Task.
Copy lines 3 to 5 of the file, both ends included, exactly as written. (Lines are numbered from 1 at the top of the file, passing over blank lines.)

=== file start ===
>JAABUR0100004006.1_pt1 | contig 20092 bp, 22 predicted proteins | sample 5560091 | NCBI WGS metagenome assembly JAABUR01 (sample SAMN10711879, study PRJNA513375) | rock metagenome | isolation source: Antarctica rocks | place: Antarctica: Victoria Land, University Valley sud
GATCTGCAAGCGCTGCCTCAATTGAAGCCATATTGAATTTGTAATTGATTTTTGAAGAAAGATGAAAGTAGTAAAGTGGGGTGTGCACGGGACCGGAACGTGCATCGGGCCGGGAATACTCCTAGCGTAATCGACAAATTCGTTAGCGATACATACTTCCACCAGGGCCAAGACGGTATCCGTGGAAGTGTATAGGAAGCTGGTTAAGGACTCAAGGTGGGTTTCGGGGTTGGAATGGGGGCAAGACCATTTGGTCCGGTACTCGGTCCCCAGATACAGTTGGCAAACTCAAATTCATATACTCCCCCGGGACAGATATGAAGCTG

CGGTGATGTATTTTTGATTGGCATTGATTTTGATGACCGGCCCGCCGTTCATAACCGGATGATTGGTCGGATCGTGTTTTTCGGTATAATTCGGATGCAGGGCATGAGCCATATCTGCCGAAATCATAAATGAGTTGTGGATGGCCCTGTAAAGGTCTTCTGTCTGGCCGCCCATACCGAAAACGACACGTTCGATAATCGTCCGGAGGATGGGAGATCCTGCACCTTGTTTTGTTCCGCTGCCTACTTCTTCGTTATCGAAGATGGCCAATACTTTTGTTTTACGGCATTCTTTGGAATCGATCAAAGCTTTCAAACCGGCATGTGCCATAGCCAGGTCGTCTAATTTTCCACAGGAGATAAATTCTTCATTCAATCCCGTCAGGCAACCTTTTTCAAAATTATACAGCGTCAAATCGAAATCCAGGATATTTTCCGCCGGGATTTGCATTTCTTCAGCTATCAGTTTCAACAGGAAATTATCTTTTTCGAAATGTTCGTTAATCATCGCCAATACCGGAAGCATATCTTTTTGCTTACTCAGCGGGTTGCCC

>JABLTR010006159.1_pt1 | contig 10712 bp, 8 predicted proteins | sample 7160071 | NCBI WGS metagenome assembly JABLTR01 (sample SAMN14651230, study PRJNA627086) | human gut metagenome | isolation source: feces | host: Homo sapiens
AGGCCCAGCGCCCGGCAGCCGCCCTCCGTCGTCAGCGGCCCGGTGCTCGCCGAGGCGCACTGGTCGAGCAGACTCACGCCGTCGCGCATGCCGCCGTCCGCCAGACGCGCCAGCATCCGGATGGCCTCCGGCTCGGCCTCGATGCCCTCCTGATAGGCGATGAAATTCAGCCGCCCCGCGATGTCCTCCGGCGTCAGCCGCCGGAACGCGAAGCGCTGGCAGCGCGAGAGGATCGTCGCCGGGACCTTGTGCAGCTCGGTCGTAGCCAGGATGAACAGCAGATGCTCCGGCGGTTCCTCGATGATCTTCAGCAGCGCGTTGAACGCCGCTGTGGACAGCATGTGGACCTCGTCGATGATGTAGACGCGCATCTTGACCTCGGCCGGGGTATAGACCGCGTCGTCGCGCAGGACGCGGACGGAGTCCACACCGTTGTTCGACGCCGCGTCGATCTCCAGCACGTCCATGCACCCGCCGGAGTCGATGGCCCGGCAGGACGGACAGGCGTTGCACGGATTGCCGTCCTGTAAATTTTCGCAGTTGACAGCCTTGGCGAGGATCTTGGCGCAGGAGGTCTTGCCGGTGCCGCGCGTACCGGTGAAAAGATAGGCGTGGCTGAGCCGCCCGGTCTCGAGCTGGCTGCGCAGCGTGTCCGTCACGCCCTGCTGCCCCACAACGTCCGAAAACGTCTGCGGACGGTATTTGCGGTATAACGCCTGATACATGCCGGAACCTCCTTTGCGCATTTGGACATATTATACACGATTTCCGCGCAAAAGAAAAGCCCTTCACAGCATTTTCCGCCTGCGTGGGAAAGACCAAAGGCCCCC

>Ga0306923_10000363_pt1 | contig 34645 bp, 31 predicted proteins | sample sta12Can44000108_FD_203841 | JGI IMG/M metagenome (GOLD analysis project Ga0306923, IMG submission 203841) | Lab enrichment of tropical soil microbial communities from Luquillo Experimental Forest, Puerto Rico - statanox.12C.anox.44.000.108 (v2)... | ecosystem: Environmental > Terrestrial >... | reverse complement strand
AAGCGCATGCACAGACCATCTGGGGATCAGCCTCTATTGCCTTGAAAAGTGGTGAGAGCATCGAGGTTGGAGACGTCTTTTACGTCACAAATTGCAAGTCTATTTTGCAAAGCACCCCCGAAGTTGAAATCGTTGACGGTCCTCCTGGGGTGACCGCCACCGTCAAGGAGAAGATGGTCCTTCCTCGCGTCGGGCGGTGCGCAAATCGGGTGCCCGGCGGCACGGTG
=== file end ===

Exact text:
CGGTGATGTATTTTTGATTGGCATTGATTTTGATGACCGGCCCGCCGTTCATAACCGGATGATTGGTCGGATCGTGTTTTTCGGTATAATTCGGATGCAGGGCATGAGCCATATCTGCCGAAATCATAAATGAGTTGTGGATGGCCCTGTAAAGGTCTTCTGTCTGGCCGCCCATACCGAAAACGACACGTTCGATAATCGTCCGGAGGATGGGAGATCCTGCACCTTGTTTTGTTCCGCTGCCTACTTCTTCGTTATCGAAGATGGCCAATACTTTTGTTTTACGGCATTCTTTGGAATCGATCAAAGCTTTCAAACCGGCATGTGCCATAGCCAGGTCGTCTAATTTTCCACAGGAGATAAATTCTTCATTCAATCCCGTCAGGCAACCTTTTTCAAAATTATACAGCGTCAAATCGAAATCCAGGATATTTTCCGCCGGGATTTGCATTTCTTCAGCTATCAGTTTCAACAGGAAATTATCTTTTTCGAAATGTTCGTTAATCATCGCCAATACCGGAAGCATATCTTTTTGCTTACTCAGCGGGTTGCCC

>JABLTR010006159.1_pt1 | contig 10712 bp, 8 predicted proteins | sample 7160071 | NCBI WGS metagenome assembly JABLTR01 (sample SAMN14651230, study PRJNA627086) | human gut metagenome | isolation source: feces | host: Homo sapiens
AGGCCCAGCGCCCGGCAGCCGCCCTCCGTCGTCAGCGGCCCGGTGCTCGCCGAGGCGCACTGGTCGAGCAGACTCACGCCGTCGCGCATGCCGCCGTCCGCCAGACGCGCCAGCATCCGGATGGCCTCCGGCTCGGCCTCGATGCCCTCCTGATAGGCGATGAAATTCAGCCGCCCCGCGATGTCCTCCGGCGTCAGCCGCCGGAACGCGAAGCGCTGGCAGCGCGAGAGGATCGTCGCCGGGACCTTGTGCAGCTCGGTCGTAGCCAGGATGAACAGCAGATGCTCCGGCGGTTCCTCGATGATCTTCAGCAGCGCGTTGAACGCCGCTGTGGACAGCATGTGGACCTCGTCGATGATGTAGACGCGCATCTTGACCTCGGCCGGGGTATAGACCGCGTCGTCGCGCAGGACGCGGACGGAGTCCACACCGTTGTTCGACGCCGCGTCGATCTCCAGCACGTCCATGCACCCGCCGGAGTCGATGGCCCGGCAGGACGGACAGGCGTTGCACGGATTGCCGTCCTGTAAATTTTCGCAGTTGACAGCCTTGGCGAGGATCTTGGCGCAGGAGGTCTTGCCGGTGCCGCGCGTACCGGTGAAAAGATAGGCGTGGCTGAGCCGCCCGGTCTCGAGCTGGCTGCGCAGCGTGTCCGTCACGCCCTGCTGCCCCACAACGTCCGAAAACGTCTGCGGACGGTATTTGCGGTATAACGCCTGATACATGCCGGAACCTCCTTTGCGCATTTGGACATATTATACACGATTTCCGCGCAAAAGAAAAGCCCTTCACAGCATTTTCCGCCTGCGTGGGAAAGACCAAAGGCCCCC